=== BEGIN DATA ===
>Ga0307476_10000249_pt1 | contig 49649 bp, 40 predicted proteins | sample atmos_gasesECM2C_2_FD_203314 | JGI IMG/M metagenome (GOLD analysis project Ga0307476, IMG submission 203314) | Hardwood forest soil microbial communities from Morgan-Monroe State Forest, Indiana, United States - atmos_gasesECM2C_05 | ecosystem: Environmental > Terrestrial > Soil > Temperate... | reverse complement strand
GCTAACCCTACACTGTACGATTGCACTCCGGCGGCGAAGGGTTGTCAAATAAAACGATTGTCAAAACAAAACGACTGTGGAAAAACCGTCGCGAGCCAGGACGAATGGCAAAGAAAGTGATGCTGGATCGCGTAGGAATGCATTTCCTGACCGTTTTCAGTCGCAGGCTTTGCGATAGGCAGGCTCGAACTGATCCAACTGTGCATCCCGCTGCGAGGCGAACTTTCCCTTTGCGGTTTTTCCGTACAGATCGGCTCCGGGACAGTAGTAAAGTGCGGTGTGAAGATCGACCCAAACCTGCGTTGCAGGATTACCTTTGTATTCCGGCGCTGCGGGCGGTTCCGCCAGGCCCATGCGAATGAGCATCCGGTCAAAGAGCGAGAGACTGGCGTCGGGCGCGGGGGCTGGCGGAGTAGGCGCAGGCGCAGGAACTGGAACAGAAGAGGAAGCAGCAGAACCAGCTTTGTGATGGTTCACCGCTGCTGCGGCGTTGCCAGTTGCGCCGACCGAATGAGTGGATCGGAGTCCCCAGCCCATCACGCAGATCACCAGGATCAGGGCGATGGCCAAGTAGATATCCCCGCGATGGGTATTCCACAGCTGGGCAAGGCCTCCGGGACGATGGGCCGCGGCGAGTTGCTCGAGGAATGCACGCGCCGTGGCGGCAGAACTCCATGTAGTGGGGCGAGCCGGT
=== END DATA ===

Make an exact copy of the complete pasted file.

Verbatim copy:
>Ga0307476_10000249_pt1 | contig 49649 bp, 40 predicted proteins | sample atmos_gasesECM2C_2_FD_203314 | JGI IMG/M metagenome (GOLD analysis project Ga0307476, IMG submission 203314) | Hardwood forest soil microbial communities from Morgan-Monroe State Forest, Indiana, United States - atmos_gasesECM2C_05 | ecosystem: Environmental > Terrestrial > Soil > Temperate... | reverse complement strand
GCTAACCCTACACTGTACGATTGCACTCCGGCGGCGAAGGGTTGTCAAATAAAACGATTGTCAAAACAAAACGACTGTGGAAAAACCGTCGCGAGCCAGGACGAATGGCAAAGAAAGTGATGCTGGATCGCGTAGGAATGCATTTCCTGACCGTTTTCAGTCGCAGGCTTTGCGATAGGCAGGCTCGAACTGATCCAACTGTGCATCCCGCTGCGAGGCGAACTTTCCCTTTGCGGTTTTTCCGTACAGATCGGCTCCGGGACAGTAGTAAAGTGCGGTGTGAAGATCGACCCAAACCTGCGTTGCAGGATTACCTTTGTATTCCGGCGCTGCGGGCGGTTCCGCCAGGCCCATGCGAATGAGCATCCGGTCAAAGAGCGAGAGACTGGCGTCGGGCGCGGGGGCTGGCGGAGTAGGCGCAGGCGCAGGAACTGGAACAGAAGAGGAAGCAGCAGAACCAGCTTTGTGATGGTTCACCGCTGCTGCGGCGTTGCCAGTTGCGCCGACCGAATGAGTGGATCGGAGTCCCCAGCCCATCACGCAGATCACCAGGATCAGGGCGATGGCCAAGTAGATATCCCCGCGATGGGTATTCCACAGCTGGGCAAGGCCTCCGGGACGATGGGCCGCGGCGAGTTGCTCGAGGAATGCACGCGCCGTGGCGGCAGAACTCCATGTAGTGGGGCGAGCCGGT